Sierra Dehmler from (where you can find her inside guide to New York City)

#6 Experience Broadway without the Broadway ticket prices

Ellen’s Stardust Diner |

One of the most popular things to do when coming to NYC is to go to a Broadway show. What if I told you that you could experience Broadway without the Broadway ticket prices? Ellen’s Stardust Diner is a unique gem located on Broadway St. in Time Square, and is home to the world famous singing waitstaff. The staff will not only take your food order and bring you the world’s most delicious milkshake, but will also sing and dance on tables to Broadway hits! Known as a halfway house to Broadway, the talent level in this place is insane and the turnover rate is high due to the waitstaff getting discovered for Broadway roles. This place is a favorite for both tourists and locals a like and if you decide to have a meal here before going to a Broadway show, be prepared to have the best day of your life! There is ALWAYS a line (like most places in NYC) so be prepared to wait, but once you’re inside you’ll realize why because you won’t want to leave and give up your table either!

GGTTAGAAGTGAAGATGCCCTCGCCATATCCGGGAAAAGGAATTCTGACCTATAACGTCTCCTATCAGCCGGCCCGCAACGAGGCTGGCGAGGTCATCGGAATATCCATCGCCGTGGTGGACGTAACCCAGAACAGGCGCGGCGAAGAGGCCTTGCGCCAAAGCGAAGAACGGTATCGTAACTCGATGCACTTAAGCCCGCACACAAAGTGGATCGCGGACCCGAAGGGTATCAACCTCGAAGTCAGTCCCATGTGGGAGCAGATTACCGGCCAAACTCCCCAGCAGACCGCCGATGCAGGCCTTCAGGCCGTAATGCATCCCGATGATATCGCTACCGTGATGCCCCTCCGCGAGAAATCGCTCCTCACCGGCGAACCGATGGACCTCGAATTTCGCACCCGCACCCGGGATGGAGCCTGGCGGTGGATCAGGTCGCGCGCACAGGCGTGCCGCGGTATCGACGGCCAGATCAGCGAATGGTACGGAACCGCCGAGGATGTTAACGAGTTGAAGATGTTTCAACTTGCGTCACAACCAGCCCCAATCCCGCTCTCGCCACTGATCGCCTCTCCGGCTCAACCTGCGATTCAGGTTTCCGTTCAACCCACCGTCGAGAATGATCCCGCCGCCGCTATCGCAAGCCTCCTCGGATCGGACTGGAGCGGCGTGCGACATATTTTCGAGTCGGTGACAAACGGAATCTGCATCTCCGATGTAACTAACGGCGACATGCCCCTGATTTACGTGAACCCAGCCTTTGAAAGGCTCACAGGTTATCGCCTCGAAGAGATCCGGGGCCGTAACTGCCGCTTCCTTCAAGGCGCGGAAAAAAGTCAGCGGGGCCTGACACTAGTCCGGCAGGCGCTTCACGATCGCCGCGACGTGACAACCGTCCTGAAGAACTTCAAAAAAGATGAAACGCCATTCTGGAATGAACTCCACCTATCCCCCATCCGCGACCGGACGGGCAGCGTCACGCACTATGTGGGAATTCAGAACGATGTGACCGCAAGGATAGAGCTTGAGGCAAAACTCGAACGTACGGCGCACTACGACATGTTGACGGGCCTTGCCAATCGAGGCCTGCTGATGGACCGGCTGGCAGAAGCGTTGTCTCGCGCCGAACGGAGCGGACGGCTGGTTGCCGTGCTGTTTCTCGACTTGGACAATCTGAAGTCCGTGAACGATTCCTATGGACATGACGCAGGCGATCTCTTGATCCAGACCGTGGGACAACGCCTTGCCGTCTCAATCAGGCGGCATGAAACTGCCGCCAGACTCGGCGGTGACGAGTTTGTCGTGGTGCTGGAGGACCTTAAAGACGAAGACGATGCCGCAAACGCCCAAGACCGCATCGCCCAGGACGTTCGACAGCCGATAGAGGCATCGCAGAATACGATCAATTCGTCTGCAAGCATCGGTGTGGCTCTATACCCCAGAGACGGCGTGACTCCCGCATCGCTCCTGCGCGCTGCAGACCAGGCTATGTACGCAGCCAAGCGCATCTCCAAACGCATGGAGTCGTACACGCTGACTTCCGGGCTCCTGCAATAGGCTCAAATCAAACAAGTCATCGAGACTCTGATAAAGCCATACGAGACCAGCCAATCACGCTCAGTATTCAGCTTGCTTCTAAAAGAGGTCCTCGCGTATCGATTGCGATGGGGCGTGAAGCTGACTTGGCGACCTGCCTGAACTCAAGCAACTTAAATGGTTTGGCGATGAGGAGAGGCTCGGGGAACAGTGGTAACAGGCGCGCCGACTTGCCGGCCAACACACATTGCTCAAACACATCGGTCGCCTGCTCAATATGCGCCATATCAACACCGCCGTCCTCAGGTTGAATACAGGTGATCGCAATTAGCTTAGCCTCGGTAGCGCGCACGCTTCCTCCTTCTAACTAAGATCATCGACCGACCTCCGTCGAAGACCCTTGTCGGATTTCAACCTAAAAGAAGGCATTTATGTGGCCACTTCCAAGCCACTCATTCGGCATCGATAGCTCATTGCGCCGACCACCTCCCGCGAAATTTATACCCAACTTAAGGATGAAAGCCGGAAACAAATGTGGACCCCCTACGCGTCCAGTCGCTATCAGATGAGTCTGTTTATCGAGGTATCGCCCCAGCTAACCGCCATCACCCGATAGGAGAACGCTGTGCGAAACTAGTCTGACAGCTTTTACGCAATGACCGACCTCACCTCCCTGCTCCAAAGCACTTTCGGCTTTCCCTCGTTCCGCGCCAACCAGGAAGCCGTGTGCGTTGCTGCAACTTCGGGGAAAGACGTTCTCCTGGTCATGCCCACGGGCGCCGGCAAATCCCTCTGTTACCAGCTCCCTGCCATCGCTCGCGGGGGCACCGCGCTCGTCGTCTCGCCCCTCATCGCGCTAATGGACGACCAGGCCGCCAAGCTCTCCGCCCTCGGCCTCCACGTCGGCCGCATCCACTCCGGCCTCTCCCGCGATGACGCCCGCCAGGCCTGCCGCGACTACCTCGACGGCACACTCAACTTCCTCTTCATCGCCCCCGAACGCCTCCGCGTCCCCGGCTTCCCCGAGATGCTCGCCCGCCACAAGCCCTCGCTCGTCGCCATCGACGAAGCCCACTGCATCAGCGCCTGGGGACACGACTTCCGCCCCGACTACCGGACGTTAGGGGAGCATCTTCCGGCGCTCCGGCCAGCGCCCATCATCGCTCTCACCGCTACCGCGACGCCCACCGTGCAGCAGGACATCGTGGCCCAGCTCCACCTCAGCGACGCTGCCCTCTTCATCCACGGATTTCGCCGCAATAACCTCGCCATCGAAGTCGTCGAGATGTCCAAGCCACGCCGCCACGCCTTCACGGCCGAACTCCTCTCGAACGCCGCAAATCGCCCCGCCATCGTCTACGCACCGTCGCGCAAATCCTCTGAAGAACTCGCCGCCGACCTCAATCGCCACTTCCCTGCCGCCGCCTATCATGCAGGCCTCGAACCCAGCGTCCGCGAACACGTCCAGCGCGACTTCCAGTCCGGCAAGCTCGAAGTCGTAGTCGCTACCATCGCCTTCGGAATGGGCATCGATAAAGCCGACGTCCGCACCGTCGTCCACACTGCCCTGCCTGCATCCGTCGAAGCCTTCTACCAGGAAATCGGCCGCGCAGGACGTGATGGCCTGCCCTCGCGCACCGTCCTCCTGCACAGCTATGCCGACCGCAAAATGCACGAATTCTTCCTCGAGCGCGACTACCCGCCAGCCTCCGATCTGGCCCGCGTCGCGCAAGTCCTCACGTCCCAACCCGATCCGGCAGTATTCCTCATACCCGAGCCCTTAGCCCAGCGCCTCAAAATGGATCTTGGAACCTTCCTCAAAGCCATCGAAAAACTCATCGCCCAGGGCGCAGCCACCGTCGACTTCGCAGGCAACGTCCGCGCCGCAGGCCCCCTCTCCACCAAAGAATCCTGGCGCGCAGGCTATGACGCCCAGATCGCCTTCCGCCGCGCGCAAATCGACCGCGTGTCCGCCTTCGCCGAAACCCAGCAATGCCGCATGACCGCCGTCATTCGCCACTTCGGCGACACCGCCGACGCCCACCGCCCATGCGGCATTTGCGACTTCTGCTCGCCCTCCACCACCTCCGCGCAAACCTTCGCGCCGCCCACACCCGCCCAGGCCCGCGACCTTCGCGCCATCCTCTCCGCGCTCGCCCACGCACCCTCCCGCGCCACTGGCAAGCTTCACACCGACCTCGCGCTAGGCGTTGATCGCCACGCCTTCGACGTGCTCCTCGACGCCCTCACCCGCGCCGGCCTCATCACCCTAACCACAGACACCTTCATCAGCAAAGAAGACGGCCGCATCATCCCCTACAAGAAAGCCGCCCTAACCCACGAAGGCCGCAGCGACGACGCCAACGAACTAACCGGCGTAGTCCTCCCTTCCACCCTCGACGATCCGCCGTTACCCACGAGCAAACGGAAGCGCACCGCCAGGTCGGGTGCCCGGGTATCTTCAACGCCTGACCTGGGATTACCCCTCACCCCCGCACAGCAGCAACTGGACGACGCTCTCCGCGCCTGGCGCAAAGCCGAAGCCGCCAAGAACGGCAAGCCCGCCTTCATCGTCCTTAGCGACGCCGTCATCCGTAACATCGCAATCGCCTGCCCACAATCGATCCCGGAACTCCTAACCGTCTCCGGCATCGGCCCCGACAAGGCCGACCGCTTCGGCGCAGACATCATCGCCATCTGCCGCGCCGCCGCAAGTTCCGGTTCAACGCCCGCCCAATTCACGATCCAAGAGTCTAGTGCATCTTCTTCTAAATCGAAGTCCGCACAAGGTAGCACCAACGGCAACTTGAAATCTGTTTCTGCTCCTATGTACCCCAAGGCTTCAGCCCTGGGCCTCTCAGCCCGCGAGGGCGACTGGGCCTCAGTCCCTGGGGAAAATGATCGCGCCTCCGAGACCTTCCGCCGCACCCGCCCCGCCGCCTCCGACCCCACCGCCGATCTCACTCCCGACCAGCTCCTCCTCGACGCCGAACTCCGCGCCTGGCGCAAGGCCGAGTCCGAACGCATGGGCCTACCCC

Rachael from Bee Anything But Boring 

#7 Visit a mmuseumm the size of a freight elevator

Photo courtesy: Mmuseumm